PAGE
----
Thursday, May 7, 2009

Eating the Easter Bunny

Vegetarians and vegans beware: In this edition of Viva Robusto, I document the killing and eating of a couple of cute, furry bunnies.

The story begins a few months ago, when Liz's friend Jessi from grad school contacted me on Facebook after one of my Viva Robusto updates. Turns out she and her husband are particularly resourceful foodies, making the most of their modestly-sized NE Portland yard to raise chickens, grow all manner of vegetables and, now, raise a crop of rabbits for meat.

The first batch of bunnies was going to be ready for slaughter in a few weeks; did we want to come over to document the process -- and the first meal -- on our blog?

Naturally I jumped at the opportunity, although I told Jessi that Liz would have to take the gory pictures if they wanted photos of the processing.

Well, we ended up missing out on the actual bunny killing, which left me relieved and Liz somewhat disappointed. But we did come over to sample and photograph their first meal prepared with homegrown meat -- Rabbit Cacciatore.

As the cacciatore simmered on the stove, Jessi led us on a tour of her incredible backyard -- in which nearly every inch of land is being put to good work growing vegetables or housing chickens and rabbits.

The reproductive cycle of rabbits is downright amazing. The male stud rabbit is kept in a separate cage -- until it's time to fertilize the female. When the male and female are placed in the same cage they instantly have sex, and the female gives birth to anywhere from 2-10 babies about a month later. A few weeks after that, it's possible to repeat the process!

Meanwhile, the batch of young rabbits is ready to process and eat in just a few short months, with each rabbit yielding around 2 pounds of meat. I haven't done the math, but it seems like even with only one male and female, two people could practically live off rabbit alone if they were so inclined. Talk about sustainability.

On to the pictures. Here's the lucky stud rabbit:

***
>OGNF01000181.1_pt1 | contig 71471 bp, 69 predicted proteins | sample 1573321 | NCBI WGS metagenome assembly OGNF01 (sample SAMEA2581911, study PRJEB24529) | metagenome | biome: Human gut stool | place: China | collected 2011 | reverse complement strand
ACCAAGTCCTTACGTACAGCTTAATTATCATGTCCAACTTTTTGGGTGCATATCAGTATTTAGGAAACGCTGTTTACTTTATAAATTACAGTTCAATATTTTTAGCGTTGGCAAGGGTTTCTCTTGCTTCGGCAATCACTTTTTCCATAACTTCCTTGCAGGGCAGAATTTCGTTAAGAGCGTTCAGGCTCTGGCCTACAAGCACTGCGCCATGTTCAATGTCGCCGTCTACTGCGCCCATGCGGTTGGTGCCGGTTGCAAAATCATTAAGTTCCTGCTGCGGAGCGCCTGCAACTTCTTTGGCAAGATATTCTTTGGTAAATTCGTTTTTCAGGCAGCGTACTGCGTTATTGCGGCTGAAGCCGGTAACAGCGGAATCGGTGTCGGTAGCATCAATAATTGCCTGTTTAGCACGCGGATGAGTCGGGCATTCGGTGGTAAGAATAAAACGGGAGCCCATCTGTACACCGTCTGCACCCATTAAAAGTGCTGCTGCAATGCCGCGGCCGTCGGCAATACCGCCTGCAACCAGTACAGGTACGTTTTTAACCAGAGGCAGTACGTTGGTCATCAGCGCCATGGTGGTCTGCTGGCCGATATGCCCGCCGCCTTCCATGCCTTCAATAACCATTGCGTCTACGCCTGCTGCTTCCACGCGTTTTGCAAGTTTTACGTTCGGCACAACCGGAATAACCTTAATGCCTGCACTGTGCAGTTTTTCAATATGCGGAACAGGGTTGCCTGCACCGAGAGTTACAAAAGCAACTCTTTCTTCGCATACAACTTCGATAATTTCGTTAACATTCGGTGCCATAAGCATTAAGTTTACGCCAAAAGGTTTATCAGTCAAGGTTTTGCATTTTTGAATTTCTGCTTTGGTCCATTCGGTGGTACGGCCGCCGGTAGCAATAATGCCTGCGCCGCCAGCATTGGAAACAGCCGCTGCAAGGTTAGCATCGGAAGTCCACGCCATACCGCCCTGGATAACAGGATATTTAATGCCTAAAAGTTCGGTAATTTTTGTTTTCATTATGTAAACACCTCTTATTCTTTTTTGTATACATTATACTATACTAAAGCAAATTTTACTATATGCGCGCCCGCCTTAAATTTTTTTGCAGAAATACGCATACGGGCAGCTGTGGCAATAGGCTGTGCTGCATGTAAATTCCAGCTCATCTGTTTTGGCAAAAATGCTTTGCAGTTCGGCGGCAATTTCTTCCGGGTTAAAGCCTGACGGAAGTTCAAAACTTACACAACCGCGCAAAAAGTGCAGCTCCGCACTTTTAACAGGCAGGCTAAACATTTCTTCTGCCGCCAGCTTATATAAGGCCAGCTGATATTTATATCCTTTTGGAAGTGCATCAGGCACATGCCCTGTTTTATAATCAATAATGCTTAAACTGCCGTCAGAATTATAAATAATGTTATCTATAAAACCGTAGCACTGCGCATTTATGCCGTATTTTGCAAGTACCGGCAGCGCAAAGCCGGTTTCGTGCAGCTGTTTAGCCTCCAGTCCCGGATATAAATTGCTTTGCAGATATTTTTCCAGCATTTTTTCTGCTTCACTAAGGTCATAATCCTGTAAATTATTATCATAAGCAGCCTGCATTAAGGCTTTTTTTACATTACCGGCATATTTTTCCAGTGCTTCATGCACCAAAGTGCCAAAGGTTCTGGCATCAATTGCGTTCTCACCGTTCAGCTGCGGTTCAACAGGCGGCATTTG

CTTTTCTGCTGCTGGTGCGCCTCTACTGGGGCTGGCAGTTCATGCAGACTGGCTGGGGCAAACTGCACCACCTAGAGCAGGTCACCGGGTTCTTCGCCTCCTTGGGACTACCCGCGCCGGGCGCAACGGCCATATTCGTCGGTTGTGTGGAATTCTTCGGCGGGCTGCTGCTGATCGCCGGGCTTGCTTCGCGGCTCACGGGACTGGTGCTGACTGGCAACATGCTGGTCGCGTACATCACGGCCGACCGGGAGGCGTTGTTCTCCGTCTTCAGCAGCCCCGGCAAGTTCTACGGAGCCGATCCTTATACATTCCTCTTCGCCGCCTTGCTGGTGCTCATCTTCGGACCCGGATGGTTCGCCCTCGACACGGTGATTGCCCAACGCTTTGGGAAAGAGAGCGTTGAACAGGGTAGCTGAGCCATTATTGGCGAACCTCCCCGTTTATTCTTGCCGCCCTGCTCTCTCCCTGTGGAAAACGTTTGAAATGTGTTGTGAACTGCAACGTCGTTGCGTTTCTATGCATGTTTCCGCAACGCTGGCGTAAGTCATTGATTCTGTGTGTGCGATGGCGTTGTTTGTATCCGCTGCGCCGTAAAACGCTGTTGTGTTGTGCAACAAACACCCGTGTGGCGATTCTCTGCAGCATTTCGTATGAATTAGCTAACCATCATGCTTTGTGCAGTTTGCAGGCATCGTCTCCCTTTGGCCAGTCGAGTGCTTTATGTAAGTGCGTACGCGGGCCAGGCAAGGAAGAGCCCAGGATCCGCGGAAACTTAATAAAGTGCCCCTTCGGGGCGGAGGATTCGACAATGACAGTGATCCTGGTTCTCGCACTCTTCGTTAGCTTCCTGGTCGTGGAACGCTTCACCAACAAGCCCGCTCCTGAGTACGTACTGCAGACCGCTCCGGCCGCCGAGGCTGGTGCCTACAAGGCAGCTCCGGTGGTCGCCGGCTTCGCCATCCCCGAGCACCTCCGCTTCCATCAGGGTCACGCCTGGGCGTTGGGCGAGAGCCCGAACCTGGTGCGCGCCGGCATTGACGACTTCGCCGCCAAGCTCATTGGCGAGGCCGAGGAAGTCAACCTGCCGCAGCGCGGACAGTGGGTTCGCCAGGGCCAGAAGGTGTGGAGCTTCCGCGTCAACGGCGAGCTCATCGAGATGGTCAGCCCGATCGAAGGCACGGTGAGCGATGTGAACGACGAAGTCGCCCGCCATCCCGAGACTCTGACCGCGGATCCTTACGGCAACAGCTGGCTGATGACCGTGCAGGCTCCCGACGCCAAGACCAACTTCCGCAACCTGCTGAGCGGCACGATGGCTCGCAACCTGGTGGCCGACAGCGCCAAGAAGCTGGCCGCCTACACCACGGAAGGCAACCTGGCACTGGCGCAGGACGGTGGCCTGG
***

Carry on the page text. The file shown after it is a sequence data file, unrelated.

Here's the mother:

And last but not least, here's the cacciatore:

This is a "hunter-style" Italian dish with tomato, mushroom, onion and plenty of herbs and spices. It was already simmering when we arrived so we don't have any prep pictures. But here's what it looked like on the plate and ready to eat:

This was the big moment for Jessi and her husband. There was a bit of pressure associated with that first bite of homegrown rabbit -- after all, they had another 10+ pounds sitting in the fridge -- it had better be good!

I'll spare you any drama -- it was fantastic. A little more complex and hearty than chicken, but far from gamey. We ate it with homemade bread and oven-roasted asparagus, and it made a wonderful meal.

Of course, you're probably still wondering -- what did we actually eat on Easter Sunday? Turns out my parents had been saving a nice big chunk of ham from the Speranzas' pig for just such an occasion. So we had a homegrown, nitrate-free ham slow-roasted with some kind of sweet bourbon glaze, and it was spectacular.

Most of the cuts of meat from the Speranzas' pigs look quite different than their store-bought equivalents. They're darker and almost kind of gray -- not as attractive in their raw state, really -- but incredibly flavorful when cooked and healthier than store-bought pork.

This roast was just off the charts in my opinion. My parents brined the ham in advance so it was tender and juicy, and the salty/sweet contrast between the meat and the sweet bourbon glaze was to die for. I ate approximately 3 pounds on my own and promptly got the .

Wrapping this post up, here are a few other notable meals we've enjoyed lately.

Some kind of African peanut/curry/vegetable stew that Liz prepared. A sprinkle of cilantro and fresh-squeezed lime on top... we'll be making this again.

Coffee cake muffins. Also made by Liz.

Our first attempt at , an Italian flatbread. Topped here with brie, fresh basil and prosciutto. I made the bread itself a little too thick, but this is another one we'll continue to experiment with.

Another potato leek soup -- this time using Ina Garten's recipe topped with crispy shallots. The shallots really make the dish.

That's it for now. Hopefully we'll get to do some grilling this summer -- we packaged our grill with the house when we sold in 2007 and we're itching to get back in the game.

1 comment:

John R said...

man.... Dan you eat good!